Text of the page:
Victorian students are blitzing a world-first test that assesses whether they have the skills to detect fake news.
Two years ago, students started sitting critical and creative thinking tests as part of a push to prioritise non-academic skills.
It was hoped 20.8 per cent of year 10 students would achieve the highest levels of critical and creative thinking by 2025 under the Andrews government's ambitious Education State targets.
But students have already eclipsed this goal, with 22.4 per cent reaching these levels in 2018, up from 16.6 per cent in 2016.
It is understood the government is now looking at revising this target.
In one of this year’s tests, students had to weigh up whether the Apollo 11 moon landing was a hoax.
They were asked to analyse the famous photo of Buzz Aldrin walking on the moon next to a US flag.
The image highlighted features that conspiracy theorists have long argued prove the moon landing was hoax: a flapping flag, objects casting shadows in different directions and no visible stars.
Students were then asked to explain how each of these features could exist in a photo taken on the moon.
Victorian Education Minister James Merlino said Victoria was recognised as a global leader in the teaching of critical and creative thinking.
“The ability to think critically and creatively will help our students improve in all subjects and give them the skills they need for jobs in a global, high-tech and changing economy,” he said.
Victoria is the only jurisdiction in the world to set a target for critical and creative thinking.
A psychometrician from the state’s curriculum authority is helping design the next Program for International Student Assessment, an influential test by the OECD that will measure students’ creative thinking skills for the first time in 2021.
Critical and creative thinking involves reasoning, using and analysing evidence, and applying knowledge to find creative solutions to complex problems.
Experts argue these skills are becoming more important in today's climate of fake news and technological changes that are reshaping the workforce.
A randomly selected group of students at Frankston High School were among the 1173 students who sat the test earlier this year.
Year 10 student Keily Blackley said she was expecting a test with right and wrong answers. Instead, she was asked a series of open questions. These included what three items she would pack on a holiday and why.
“I had to justify what I was taking,” she said.
“I decided to take shoes, because it’s important to have something to protect your feet; pants and top so that I felt more comfortable; and a hat to protect myself from UV rays.”
The test was unlike anything she had encountered before.
“Everyone can have a different answer,” she said. “It is open for interpretation.”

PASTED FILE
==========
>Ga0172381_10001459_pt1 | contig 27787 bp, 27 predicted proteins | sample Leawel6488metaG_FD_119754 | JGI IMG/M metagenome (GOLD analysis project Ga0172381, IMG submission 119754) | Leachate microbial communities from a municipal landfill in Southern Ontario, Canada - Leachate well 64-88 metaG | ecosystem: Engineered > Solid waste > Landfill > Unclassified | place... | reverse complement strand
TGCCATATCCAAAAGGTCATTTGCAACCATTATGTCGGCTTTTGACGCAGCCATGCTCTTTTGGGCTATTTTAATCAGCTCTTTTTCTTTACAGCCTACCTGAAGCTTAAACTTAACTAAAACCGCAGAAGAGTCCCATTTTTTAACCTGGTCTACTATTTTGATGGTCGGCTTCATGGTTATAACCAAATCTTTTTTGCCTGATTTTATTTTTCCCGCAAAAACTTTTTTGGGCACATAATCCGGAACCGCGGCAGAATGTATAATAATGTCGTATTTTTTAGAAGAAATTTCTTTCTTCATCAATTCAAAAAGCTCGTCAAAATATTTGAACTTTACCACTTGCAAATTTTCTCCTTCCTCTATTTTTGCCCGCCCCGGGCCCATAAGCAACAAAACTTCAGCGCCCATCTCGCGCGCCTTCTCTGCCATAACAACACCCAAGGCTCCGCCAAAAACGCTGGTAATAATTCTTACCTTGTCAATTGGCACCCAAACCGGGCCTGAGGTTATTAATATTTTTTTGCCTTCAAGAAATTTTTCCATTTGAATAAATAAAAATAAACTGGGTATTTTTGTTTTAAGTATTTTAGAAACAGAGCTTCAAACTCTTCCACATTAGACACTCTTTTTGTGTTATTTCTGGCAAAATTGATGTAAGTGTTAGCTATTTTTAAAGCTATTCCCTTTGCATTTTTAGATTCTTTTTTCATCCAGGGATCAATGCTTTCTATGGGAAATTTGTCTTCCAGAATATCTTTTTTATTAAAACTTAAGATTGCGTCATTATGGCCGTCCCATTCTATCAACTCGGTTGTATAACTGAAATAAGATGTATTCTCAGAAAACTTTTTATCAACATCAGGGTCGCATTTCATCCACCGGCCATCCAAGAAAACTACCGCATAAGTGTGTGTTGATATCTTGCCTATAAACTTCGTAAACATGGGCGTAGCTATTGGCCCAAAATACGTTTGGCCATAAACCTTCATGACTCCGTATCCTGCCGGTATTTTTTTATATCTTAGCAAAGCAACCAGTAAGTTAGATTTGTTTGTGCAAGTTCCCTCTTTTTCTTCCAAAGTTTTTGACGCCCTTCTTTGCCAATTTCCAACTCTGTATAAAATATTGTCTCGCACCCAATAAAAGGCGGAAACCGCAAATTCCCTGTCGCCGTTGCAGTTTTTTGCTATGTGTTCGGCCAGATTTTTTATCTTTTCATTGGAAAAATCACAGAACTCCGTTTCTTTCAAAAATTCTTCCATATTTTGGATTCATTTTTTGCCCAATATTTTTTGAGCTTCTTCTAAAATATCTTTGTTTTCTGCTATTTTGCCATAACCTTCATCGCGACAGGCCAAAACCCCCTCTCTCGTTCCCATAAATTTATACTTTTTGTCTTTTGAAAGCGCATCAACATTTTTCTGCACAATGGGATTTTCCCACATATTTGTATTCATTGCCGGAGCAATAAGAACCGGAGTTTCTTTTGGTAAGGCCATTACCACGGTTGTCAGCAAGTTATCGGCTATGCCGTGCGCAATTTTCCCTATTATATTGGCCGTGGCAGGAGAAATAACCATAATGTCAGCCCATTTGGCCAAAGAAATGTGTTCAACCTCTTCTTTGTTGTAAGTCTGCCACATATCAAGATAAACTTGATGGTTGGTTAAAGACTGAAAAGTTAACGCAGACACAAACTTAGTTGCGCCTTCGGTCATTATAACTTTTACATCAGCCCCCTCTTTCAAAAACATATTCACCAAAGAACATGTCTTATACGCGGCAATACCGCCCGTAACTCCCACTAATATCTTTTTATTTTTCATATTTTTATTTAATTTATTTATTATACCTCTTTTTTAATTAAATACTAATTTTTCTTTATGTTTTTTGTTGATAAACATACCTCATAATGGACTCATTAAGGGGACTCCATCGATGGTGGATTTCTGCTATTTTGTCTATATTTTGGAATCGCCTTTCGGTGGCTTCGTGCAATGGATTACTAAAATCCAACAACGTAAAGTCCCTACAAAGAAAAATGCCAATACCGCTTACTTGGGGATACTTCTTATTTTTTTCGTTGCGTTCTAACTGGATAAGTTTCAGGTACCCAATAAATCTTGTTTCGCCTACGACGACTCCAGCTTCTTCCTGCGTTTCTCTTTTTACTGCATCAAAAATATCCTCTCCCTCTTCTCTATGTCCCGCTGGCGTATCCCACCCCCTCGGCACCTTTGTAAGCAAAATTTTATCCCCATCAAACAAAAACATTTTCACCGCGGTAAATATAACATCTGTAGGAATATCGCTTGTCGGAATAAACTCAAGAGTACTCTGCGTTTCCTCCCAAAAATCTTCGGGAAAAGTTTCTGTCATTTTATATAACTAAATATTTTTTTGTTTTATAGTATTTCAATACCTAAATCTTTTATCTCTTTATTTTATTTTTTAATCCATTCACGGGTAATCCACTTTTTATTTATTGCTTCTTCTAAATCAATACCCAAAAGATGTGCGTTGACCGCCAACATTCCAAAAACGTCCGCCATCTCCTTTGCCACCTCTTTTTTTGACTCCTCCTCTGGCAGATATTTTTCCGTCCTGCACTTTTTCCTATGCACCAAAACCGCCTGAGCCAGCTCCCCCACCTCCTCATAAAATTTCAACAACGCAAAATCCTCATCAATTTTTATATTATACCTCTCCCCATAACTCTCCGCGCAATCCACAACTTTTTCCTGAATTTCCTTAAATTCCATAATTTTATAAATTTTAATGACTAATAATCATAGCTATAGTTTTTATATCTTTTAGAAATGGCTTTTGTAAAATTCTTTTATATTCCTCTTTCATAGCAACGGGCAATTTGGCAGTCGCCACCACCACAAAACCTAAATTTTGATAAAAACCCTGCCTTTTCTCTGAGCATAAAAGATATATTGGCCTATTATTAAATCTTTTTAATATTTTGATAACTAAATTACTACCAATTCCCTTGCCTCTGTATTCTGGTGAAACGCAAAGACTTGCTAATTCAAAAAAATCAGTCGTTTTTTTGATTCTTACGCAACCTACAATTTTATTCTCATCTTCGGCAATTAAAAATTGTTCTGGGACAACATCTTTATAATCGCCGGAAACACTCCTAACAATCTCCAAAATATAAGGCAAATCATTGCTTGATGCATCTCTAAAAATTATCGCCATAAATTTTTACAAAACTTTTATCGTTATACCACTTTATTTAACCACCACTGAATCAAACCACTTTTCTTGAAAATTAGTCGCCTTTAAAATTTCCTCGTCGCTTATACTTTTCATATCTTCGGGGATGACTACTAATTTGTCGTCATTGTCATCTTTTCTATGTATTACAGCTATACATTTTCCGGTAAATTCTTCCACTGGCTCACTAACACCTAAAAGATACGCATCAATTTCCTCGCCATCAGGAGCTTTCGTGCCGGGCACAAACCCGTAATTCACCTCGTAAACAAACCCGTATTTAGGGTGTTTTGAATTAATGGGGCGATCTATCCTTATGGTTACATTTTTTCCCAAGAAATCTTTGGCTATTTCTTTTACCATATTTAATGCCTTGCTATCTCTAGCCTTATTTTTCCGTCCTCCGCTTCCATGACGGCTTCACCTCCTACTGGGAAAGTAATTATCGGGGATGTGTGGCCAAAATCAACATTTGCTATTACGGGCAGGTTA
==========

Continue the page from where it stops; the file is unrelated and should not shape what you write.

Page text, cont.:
Principal John Albiston said critical and creative thinking was a focus in every class at his school.
In science, instead of just focusing on the right and wrong answers, students are taught research methods and then conduct experiments of their choice.
In maths, they might use mathematical concepts to design a house on a budget, and then justify their decisions.
“You can't rely on someone being successful in the workforce just because they have a discrete set off knowledge and skills,” Mr Albiston said.
“They need the skills to be continuously learning, and need high levels of critical and creative thinking. They need to be able to analyse a problem and be creative to come up with solutions.”
The recent emphasis on these skills coincides with the 2017 changes to the Victorian curriculum requiring teachers to assess students against four new non-academic "capabilities" – critical and creative thinking, personal and social abilities, and intercultural and ethical skills.
Flagpole shadow in opposite direction to astronaut’s
- The shadow is from another object to the left of the picture.
- The shadow is not of the flag.
- The astronauts put another light source up.
- There might be light reflected from another object.
- There might be light coming from the spaceship.
- The wire frame was just twisting and the motion took a while to stop (as there is no air resistance).
- It was still moving after the astronaut put it there.
- The inertia of the flag (pushed by the astronaut).
- They tied fishing line to the flag to make it flap, because that looks better.
- There was a blast of gas from the spaceship.
No stars visible
- It is daytime – the sun is too bright.
- The reflections from the moon’s surface are very bright.
- Capturing stars would overexpose the picture.
- The stars weren’t bright enough to be seen.
- The camera couldn’t pick up the faint starlight.